The pad having a plurality of air blow-out ports for ejecting air, supplied from an air supply port formed in a side wall of the pressure foot, toward an opening interior of the pressure foot, an air supply passage connected to the air supply port and terminating at the plurality of air blow-out ports, a plurality of air suction ports formed in a contact face with the printed circuit boards, and an air suction passage extending from the plurality of air suction ports to an air discharge port formed in the side wall of the pressure foot is mounted on a tip end portion of the pressure foot. A plate-like member is detachably mounted on the contact surface of the pad with the printed circuit boards by a suction force of the plurality of air suction ports. It is therefore possible to depress the vicinity of the board portion of the boards to be drilled at all times irrespective of the diameter of the drills without using the contact plate laid on the uppermost board during the boring work of the printed circuit boards and to perform the boring work without fail and without generation of burrs on the printed circuit boards. It is thus possible to cool down the drill and to remove cut chips.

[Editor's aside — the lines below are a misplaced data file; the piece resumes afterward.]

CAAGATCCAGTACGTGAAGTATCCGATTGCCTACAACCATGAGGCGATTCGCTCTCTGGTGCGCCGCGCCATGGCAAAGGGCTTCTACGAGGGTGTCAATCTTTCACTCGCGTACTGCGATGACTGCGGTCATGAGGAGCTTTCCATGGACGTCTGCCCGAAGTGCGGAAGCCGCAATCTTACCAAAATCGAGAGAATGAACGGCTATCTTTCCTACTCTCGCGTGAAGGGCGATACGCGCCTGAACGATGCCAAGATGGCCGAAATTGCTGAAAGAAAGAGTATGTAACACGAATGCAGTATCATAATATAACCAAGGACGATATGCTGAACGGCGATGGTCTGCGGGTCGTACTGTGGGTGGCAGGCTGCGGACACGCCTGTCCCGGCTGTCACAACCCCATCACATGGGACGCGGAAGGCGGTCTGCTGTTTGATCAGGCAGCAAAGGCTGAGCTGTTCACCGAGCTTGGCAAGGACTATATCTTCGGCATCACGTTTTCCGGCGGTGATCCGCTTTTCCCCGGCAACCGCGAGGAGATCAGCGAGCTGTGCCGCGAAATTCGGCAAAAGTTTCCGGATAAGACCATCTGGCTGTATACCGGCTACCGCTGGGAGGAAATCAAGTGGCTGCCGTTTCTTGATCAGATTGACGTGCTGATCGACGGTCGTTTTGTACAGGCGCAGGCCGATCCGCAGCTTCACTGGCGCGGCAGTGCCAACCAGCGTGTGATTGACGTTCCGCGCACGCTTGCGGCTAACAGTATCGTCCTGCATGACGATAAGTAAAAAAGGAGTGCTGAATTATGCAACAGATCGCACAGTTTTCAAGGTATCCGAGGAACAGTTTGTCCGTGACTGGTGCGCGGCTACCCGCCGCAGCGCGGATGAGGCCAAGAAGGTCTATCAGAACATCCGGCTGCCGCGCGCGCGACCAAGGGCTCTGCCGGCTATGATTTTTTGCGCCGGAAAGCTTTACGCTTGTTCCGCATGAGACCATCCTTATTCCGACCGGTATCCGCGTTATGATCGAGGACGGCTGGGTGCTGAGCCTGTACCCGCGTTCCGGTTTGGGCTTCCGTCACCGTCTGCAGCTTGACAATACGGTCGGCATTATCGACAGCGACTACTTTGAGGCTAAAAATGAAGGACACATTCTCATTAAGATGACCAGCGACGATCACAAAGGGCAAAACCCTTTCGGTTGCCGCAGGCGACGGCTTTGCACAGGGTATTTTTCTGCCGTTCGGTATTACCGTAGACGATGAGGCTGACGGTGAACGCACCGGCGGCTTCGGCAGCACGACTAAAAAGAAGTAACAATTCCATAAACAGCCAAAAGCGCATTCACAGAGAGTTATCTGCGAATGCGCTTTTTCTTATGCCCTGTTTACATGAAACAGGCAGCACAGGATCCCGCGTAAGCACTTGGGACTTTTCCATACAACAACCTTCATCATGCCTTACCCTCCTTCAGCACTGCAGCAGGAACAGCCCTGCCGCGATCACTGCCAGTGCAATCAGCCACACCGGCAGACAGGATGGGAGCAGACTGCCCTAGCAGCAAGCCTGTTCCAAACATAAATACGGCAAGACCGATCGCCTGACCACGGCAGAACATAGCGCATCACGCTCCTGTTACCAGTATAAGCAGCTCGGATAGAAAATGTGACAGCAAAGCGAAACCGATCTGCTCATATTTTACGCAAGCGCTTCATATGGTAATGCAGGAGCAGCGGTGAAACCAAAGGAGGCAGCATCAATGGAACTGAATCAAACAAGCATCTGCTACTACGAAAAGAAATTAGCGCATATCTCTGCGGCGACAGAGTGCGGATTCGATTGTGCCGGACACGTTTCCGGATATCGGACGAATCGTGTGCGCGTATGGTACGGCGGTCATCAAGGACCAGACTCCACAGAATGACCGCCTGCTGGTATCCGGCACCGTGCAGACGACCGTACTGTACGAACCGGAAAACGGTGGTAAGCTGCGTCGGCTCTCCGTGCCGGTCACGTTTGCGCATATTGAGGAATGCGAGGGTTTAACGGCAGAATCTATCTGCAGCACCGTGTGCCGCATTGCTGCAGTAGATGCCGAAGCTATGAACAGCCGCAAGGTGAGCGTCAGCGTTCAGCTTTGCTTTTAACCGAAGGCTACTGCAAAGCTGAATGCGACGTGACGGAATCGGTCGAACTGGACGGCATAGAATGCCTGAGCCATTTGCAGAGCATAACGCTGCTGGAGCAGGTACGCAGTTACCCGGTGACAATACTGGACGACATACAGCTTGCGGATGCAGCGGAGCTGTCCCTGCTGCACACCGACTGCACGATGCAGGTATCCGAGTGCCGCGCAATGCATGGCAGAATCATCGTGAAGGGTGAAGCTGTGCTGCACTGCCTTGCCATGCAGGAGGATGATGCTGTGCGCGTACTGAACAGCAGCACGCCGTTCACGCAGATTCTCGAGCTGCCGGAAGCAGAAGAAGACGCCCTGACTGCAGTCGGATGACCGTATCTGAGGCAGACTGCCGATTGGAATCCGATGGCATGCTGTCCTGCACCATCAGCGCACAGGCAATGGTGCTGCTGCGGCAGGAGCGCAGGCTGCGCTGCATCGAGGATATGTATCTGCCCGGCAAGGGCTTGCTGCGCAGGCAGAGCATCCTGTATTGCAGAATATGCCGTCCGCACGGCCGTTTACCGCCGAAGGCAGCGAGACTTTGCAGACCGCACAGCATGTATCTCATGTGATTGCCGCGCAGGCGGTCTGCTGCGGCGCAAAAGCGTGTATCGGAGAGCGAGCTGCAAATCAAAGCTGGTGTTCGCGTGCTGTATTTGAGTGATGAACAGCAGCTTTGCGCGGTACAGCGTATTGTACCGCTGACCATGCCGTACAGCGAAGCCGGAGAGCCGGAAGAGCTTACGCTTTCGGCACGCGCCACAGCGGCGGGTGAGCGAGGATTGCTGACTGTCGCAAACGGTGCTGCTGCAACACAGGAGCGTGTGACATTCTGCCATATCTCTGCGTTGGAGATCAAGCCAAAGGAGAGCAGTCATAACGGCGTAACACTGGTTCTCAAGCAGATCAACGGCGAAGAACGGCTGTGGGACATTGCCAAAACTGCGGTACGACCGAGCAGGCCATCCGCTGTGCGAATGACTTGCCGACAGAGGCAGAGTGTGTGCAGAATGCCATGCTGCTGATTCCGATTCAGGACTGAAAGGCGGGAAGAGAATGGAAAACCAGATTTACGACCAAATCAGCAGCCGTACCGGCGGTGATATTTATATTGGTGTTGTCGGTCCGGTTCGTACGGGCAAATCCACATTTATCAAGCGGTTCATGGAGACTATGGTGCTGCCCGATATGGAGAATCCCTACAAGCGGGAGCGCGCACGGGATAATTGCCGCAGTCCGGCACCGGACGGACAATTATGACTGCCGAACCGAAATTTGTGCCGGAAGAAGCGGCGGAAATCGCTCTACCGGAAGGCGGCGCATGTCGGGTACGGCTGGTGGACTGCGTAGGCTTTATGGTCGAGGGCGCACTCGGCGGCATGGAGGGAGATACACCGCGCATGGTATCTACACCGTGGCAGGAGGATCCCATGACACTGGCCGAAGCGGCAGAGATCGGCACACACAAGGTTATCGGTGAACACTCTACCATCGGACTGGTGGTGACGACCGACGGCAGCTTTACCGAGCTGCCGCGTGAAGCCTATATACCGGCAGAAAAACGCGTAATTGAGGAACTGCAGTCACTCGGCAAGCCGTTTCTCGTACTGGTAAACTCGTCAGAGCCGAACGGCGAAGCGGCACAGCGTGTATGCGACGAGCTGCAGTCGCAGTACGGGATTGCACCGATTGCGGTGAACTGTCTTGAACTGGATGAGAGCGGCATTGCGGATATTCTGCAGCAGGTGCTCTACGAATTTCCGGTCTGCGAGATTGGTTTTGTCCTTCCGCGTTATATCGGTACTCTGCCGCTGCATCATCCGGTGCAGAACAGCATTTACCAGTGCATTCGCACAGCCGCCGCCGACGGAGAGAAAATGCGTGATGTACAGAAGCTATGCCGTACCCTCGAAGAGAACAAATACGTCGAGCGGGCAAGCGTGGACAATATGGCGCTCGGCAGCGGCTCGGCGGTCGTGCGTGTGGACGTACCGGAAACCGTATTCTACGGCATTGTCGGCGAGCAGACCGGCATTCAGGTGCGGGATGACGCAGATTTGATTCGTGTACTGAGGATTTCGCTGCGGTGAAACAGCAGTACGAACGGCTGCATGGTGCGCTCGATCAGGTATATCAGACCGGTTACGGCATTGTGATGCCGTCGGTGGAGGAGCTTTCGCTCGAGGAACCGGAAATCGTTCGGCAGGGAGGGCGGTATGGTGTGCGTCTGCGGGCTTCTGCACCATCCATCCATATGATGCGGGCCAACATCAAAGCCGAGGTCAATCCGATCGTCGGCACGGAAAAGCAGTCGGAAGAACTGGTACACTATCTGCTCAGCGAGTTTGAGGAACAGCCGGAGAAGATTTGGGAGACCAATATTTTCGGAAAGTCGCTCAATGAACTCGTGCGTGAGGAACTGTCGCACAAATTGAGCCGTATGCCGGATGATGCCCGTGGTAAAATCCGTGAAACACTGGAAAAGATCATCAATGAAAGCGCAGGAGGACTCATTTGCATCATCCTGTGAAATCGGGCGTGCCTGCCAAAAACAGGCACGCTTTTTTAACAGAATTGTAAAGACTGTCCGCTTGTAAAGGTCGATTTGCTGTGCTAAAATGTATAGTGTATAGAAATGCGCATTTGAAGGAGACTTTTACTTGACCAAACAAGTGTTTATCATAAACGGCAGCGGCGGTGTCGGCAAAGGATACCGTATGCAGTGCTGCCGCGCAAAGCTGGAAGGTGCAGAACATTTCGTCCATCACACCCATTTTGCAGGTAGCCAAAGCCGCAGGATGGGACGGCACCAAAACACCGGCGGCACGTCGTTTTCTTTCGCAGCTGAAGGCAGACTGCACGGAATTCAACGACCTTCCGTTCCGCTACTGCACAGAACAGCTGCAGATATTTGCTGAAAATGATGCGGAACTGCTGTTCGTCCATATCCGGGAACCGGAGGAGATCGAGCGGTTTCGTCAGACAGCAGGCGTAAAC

Since the plurality air blow-out ports for ejecting the air toward the opening interior of the pressure foot are provided in tangential directions of the circumference of the drill supported by the spindle, it is possible to positively cool down the drill and to remove the cut chips.

Since the orifice-like nozzle is provided within the air supply passage, it is possible to more effectively ensure the cooling of the drill.